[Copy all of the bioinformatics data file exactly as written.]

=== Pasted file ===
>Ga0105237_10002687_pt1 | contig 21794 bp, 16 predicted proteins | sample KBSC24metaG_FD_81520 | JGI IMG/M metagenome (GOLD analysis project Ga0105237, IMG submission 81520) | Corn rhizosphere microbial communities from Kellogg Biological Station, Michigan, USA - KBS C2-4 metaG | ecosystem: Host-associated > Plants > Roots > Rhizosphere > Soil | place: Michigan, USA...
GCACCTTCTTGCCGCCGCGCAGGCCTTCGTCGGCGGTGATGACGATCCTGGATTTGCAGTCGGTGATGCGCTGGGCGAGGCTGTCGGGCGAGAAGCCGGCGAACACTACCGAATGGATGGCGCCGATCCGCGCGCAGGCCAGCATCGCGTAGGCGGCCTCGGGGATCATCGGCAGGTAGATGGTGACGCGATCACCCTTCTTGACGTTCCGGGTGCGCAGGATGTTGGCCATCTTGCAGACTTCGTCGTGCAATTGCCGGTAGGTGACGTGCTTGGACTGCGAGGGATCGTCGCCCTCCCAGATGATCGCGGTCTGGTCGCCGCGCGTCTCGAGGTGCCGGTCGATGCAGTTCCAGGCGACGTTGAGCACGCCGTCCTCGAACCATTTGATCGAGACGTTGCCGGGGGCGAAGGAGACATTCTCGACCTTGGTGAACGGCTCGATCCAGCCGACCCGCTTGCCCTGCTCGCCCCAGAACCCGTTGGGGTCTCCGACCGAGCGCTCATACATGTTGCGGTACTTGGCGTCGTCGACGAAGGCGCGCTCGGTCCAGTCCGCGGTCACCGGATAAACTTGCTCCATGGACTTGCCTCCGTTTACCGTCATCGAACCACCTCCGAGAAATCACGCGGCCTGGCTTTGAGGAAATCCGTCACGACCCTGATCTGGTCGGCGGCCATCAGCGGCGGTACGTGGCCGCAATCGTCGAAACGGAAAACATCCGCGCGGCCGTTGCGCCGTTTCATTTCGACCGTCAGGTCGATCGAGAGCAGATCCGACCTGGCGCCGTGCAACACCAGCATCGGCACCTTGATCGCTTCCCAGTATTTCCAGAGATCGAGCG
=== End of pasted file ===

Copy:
>Ga0105237_10002687_pt1 | contig 21794 bp, 16 predicted proteins | sample KBSC24metaG_FD_81520 | JGI IMG/M metagenome (GOLD analysis project Ga0105237, IMG submission 81520) | Corn rhizosphere microbial communities from Kellogg Biological Station, Michigan, USA - KBS C2-4 metaG | ecosystem: Host-associated > Plants > Roots > Rhizosphere > Soil | place: Michigan, USA...
GCACCTTCTTGCCGCCGCGCAGGCCTTCGTCGGCGGTGATGACGATCCTGGATTTGCAGTCGGTGATGCGCTGGGCGAGGCTGTCGGGCGAGAAGCCGGCGAACACTACCGAATGGATGGCGCCGATCCGCGCGCAGGCCAGCATCGCGTAGGCGGCCTCGGGGATCATCGGCAGGTAGATGGTGACGCGATCACCCTTCTTGACGTTCCGGGTGCGCAGGATGTTGGCCATCTTGCAGACTTCGTCGTGCAATTGCCGGTAGGTGACGTGCTTGGACTGCGAGGGATCGTCGCCCTCCCAGATGATCGCGGTCTGGTCGCCGCGCGTCTCGAGGTGCCGGTCGATGCAGTTCCAGGCGACGTTGAGCACGCCGTCCTCGAACCATTTGATCGAGACGTTGCCGGGGGCGAAGGAGACATTCTCGACCTTGGTGAACGGCTCGATCCAGCCGACCCGCTTGCCCTGCTCGCCCCAGAACCCGTTGGGGTCTCCGACCGAGCGCTCATACATGTTGCGGTACTTGGCGTCGTCGACGAAGGCGCGCTCGGTCCAGTCCGCGGTCACCGGATAAACTTGCTCCATGGACTTGCCTCCGTTTACCGTCATCGAACCACCTCCGAGAAATCACGCGGCCTGGCTTTGAGGAAATCCGTCACGACCCTGATCTGGTCGGCGGCCATCAGCGGCGGTACGTGGCCGCAATCGTCGAAACGGAAAACATCCGCGCGGCCGTTGCGCCGTTTCATTTCGACCGTCAGGTCGATCGAGAGCAGATCCGACCTGGCGCCGTGCAACACCAGCATCGGCACCTTGATCGCTTCCCAGTATTTCCAGAGATCGAGCG